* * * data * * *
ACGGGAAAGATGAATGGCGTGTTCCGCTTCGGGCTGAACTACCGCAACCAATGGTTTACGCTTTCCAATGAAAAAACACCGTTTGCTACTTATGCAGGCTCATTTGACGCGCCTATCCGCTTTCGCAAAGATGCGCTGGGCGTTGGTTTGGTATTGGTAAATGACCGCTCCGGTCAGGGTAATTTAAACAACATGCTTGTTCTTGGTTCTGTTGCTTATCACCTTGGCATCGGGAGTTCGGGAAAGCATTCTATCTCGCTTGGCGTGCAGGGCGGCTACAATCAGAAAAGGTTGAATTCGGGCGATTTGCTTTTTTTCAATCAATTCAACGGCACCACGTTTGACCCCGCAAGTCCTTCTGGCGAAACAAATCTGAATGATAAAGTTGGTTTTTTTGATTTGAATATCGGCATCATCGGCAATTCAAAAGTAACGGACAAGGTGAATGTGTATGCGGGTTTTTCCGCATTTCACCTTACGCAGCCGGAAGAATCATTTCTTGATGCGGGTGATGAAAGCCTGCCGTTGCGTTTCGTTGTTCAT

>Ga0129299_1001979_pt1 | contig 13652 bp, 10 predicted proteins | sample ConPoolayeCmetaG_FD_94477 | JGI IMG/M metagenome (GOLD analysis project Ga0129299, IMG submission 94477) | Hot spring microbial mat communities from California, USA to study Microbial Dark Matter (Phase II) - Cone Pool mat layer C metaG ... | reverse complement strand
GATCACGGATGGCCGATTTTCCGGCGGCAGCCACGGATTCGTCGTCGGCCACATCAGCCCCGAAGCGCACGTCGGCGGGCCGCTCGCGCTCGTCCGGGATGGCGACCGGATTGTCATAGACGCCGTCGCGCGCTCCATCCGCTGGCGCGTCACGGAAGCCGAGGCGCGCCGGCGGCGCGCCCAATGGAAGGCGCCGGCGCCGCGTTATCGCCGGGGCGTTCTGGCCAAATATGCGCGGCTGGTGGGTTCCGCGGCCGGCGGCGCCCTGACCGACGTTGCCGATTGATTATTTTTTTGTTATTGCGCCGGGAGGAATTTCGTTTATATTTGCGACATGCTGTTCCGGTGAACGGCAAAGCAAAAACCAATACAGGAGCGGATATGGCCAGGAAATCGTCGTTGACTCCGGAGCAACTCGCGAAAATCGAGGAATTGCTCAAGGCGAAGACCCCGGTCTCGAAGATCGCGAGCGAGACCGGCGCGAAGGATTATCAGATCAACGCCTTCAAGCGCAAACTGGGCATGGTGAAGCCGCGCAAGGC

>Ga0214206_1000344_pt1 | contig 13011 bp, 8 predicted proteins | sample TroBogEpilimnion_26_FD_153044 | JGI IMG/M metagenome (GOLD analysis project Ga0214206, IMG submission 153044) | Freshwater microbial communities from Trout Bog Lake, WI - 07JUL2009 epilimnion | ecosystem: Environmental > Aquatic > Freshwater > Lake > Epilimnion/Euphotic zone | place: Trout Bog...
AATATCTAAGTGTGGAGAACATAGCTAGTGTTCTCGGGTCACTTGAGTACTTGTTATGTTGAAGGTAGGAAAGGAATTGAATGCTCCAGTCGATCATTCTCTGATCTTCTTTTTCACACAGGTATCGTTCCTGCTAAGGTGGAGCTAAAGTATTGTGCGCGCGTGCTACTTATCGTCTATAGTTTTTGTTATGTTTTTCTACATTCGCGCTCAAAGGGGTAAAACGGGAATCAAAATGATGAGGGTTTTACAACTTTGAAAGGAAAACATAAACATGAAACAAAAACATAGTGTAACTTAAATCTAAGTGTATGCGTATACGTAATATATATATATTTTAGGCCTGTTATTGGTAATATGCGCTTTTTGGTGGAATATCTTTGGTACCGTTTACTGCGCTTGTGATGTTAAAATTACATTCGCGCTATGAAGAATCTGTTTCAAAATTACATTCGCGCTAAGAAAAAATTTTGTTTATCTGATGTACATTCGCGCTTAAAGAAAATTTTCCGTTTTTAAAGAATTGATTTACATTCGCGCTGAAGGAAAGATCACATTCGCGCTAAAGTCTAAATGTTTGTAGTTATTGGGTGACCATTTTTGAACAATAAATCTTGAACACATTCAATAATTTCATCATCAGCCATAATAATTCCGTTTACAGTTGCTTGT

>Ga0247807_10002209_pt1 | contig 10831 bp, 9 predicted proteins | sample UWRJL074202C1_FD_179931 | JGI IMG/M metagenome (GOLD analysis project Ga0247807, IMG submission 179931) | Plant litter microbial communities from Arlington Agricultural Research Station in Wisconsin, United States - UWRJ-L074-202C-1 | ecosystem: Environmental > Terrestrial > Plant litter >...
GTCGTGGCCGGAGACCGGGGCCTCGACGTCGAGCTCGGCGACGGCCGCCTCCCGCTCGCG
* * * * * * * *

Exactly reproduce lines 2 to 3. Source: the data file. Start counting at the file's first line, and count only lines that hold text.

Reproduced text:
>Ga0129299_1001979_pt1 | contig 13652 bp, 10 predicted proteins | sample ConPoolayeCmetaG_FD_94477 | JGI IMG/M metagenome (GOLD analysis project Ga0129299, IMG submission 94477) | Hot spring microbial mat communities from California, USA to study Microbial Dark Matter (Phase II) - Cone Pool mat layer C metaG ... | reverse complement strand
GATCACGGATGGCCGATTTTCCGGCGGCAGCCACGGATTCGTCGTCGGCCACATCAGCCCCGAAGCGCACGTCGGCGGGCCGCTCGCGCTCGTCCGGGATGGCGACCGGATTGTCATAGACGCCGTCGCGCGCTCCATCCGCTGGCGCGTCACGGAAGCCGAGGCGCGCCGGCGGCGCGCCCAATGGAAGGCGCCGGCGCCGCGTTATCGCCGGGGCGTTCTGGCCAAATATGCGCGGCTGGTGGGTTCCGCGGCCGGCGGCGCCCTGACCGACGTTGCCGATTGATTATTTTTTTGTTATTGCGCCGGGAGGAATTTCGTTTATATTTGCGACATGCTGTTCCGGTGAACGGCAAAGCAAAAACCAATACAGGAGCGGATATGGCCAGGAAATCGTCGTTGACTCCGGAGCAACTCGCGAAAATCGAGGAATTGCTCAAGGCGAAGACCCCGGTCTCGAAGATCGCGAGCGAGACCGGCGCGAAGGATTATCAGATCAACGCCTTCAAGCGCAAACTGGGCATGGTGAAGCCGCGCAAGGC